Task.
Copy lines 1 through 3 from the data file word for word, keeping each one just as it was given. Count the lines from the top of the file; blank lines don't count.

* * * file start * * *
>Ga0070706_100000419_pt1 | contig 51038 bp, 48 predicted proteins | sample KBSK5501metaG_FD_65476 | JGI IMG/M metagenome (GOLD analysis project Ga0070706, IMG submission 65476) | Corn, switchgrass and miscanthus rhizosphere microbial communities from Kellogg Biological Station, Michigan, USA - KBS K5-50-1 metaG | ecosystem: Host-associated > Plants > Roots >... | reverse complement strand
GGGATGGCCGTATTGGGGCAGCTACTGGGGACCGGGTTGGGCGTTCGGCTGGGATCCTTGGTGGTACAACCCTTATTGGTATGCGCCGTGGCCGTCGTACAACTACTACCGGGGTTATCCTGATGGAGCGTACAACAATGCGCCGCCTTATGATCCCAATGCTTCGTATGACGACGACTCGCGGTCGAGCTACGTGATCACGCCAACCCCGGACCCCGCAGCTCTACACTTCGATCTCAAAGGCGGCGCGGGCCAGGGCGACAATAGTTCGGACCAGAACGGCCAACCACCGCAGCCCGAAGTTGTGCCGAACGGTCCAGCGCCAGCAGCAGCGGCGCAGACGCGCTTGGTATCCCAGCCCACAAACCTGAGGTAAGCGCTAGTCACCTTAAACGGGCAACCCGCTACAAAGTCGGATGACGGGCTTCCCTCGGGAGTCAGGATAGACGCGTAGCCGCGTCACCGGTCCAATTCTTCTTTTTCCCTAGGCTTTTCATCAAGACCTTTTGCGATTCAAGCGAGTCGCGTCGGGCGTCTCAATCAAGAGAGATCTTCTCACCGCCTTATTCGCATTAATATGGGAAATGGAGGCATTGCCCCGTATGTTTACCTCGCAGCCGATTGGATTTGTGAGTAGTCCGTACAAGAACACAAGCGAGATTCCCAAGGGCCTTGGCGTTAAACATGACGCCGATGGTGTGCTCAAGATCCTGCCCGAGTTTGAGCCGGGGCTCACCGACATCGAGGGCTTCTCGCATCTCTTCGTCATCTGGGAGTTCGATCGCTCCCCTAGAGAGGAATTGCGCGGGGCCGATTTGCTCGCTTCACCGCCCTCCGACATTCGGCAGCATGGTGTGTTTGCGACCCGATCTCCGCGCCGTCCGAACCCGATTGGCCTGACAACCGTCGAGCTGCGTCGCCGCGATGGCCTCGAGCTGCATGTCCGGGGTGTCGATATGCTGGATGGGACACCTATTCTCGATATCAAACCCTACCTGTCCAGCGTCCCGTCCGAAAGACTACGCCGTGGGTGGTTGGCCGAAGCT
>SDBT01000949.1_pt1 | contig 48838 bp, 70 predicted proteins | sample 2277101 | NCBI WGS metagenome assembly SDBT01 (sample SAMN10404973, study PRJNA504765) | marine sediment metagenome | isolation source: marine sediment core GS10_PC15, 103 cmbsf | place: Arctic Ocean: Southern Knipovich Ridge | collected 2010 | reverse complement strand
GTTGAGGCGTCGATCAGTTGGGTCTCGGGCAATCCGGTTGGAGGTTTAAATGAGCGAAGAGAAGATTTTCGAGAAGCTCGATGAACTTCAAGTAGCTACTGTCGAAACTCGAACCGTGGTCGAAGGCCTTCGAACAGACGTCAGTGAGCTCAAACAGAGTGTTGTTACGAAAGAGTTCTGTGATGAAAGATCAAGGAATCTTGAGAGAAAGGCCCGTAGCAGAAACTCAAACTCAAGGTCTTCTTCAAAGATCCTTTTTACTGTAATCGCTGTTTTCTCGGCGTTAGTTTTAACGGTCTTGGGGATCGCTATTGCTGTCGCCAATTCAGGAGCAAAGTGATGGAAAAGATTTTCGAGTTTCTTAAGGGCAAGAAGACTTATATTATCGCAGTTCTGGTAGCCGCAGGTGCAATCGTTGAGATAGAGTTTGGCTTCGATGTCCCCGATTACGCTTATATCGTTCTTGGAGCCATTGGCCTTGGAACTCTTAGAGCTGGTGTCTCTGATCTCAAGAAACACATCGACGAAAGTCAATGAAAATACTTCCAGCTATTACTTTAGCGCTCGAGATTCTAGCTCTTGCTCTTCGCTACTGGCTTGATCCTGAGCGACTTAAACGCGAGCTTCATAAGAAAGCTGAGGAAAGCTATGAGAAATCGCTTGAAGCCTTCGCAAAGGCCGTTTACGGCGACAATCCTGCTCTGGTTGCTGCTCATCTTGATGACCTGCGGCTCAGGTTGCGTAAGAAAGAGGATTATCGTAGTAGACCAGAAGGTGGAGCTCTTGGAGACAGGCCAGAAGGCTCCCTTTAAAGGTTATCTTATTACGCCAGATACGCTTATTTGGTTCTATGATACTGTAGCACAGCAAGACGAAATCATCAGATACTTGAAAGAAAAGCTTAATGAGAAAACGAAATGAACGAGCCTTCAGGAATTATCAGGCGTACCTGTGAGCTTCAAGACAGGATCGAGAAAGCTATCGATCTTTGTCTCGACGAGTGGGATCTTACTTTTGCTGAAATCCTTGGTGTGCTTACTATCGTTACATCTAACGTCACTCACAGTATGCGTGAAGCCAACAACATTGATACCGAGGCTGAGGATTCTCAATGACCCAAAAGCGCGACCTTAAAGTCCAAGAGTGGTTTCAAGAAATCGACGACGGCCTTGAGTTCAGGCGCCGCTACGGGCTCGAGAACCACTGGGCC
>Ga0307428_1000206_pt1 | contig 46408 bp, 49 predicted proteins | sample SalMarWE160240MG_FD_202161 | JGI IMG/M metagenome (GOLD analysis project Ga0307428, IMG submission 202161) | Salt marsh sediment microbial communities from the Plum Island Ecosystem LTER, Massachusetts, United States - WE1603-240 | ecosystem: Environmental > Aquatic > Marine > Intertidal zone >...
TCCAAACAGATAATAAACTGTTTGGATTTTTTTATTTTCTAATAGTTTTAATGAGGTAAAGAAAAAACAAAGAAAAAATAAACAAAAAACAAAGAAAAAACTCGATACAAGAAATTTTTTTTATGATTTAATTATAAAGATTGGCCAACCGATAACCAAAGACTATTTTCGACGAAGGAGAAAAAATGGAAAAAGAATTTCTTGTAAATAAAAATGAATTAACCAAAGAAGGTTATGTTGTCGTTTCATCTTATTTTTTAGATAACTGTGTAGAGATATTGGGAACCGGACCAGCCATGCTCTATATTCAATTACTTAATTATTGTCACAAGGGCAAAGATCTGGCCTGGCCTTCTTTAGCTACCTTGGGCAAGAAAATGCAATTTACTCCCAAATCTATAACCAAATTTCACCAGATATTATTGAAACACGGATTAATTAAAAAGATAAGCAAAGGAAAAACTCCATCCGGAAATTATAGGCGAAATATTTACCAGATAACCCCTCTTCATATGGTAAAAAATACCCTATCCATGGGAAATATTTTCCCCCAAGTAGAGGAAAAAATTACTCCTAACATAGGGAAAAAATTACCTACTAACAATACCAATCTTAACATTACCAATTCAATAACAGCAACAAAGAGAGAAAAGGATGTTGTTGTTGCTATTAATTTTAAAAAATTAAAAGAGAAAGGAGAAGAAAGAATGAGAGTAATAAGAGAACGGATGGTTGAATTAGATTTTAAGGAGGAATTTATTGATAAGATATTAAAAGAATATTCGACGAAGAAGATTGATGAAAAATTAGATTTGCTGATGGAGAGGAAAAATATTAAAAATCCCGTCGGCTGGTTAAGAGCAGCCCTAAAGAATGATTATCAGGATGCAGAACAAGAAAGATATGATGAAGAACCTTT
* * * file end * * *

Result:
>Ga0070706_100000419_pt1 | contig 51038 bp, 48 predicted proteins | sample KBSK5501metaG_FD_65476 | JGI IMG/M metagenome (GOLD analysis project Ga0070706, IMG submission 65476) | Corn, switchgrass and miscanthus rhizosphere microbial communities from Kellogg Biological Station, Michigan, USA - KBS K5-50-1 metaG | ecosystem: Host-associated > Plants > Roots >... | reverse complement strand
GGGATGGCCGTATTGGGGCAGCTACTGGGGACCGGGTTGGGCGTTCGGCTGGGATCCTTGGTGGTACAACCCTTATTGGTATGCGCCGTGGCCGTCGTACAACTACTACCGGGGTTATCCTGATGGAGCGTACAACAATGCGCCGCCTTATGATCCCAATGCTTCGTATGACGACGACTCGCGGTCGAGCTACGTGATCACGCCAACCCCGGACCCCGCAGCTCTACACTTCGATCTCAAAGGCGGCGCGGGCCAGGGCGACAATAGTTCGGACCAGAACGGCCAACCACCGCAGCCCGAAGTTGTGCCGAACGGTCCAGCGCCAGCAGCAGCGGCGCAGACGCGCTTGGTATCCCAGCCCACAAACCTGAGGTAAGCGCTAGTCACCTTAAACGGGCAACCCGCTACAAAGTCGGATGACGGGCTTCCCTCGGGAGTCAGGATAGACGCGTAGCCGCGTCACCGGTCCAATTCTTCTTTTTCCCTAGGCTTTTCATCAAGACCTTTTGCGATTCAAGCGAGTCGCGTCGGGCGTCTCAATCAAGAGAGATCTTCTCACCGCCTTATTCGCATTAATATGGGAAATGGAGGCATTGCCCCGTATGTTTACCTCGCAGCCGATTGGATTTGTGAGTAGTCCGTACAAGAACACAAGCGAGATTCCCAAGGGCCTTGGCGTTAAACATGACGCCGATGGTGTGCTCAAGATCCTGCCCGAGTTTGAGCCGGGGCTCACCGACATCGAGGGCTTCTCGCATCTCTTCGTCATCTGGGAGTTCGATCGCTCCCCTAGAGAGGAATTGCGCGGGGCCGATTTGCTCGCTTCACCGCCCTCCGACATTCGGCAGCATGGTGTGTTTGCGACCCGATCTCCGCGCCGTCCGAACCCGATTGGCCTGACAACCGTCGAGCTGCGTCGCCGCGATGGCCTCGAGCTGCATGTCCGGGGTGTCGATATGCTGGATGGGACACCTATTCTCGATATCAAACCCTACCTGTCCAGCGTCCCGTCCGAAAGACTACGCCGTGGGTGGTTGGCCGAAGCT
>SDBT01000949.1_pt1 | contig 48838 bp, 70 predicted proteins | sample 2277101 | NCBI WGS metagenome assembly SDBT01 (sample SAMN10404973, study PRJNA504765) | marine sediment metagenome | isolation source: marine sediment core GS10_PC15, 103 cmbsf | place: Arctic Ocean: Southern Knipovich Ridge | collected 2010 | reverse complement strand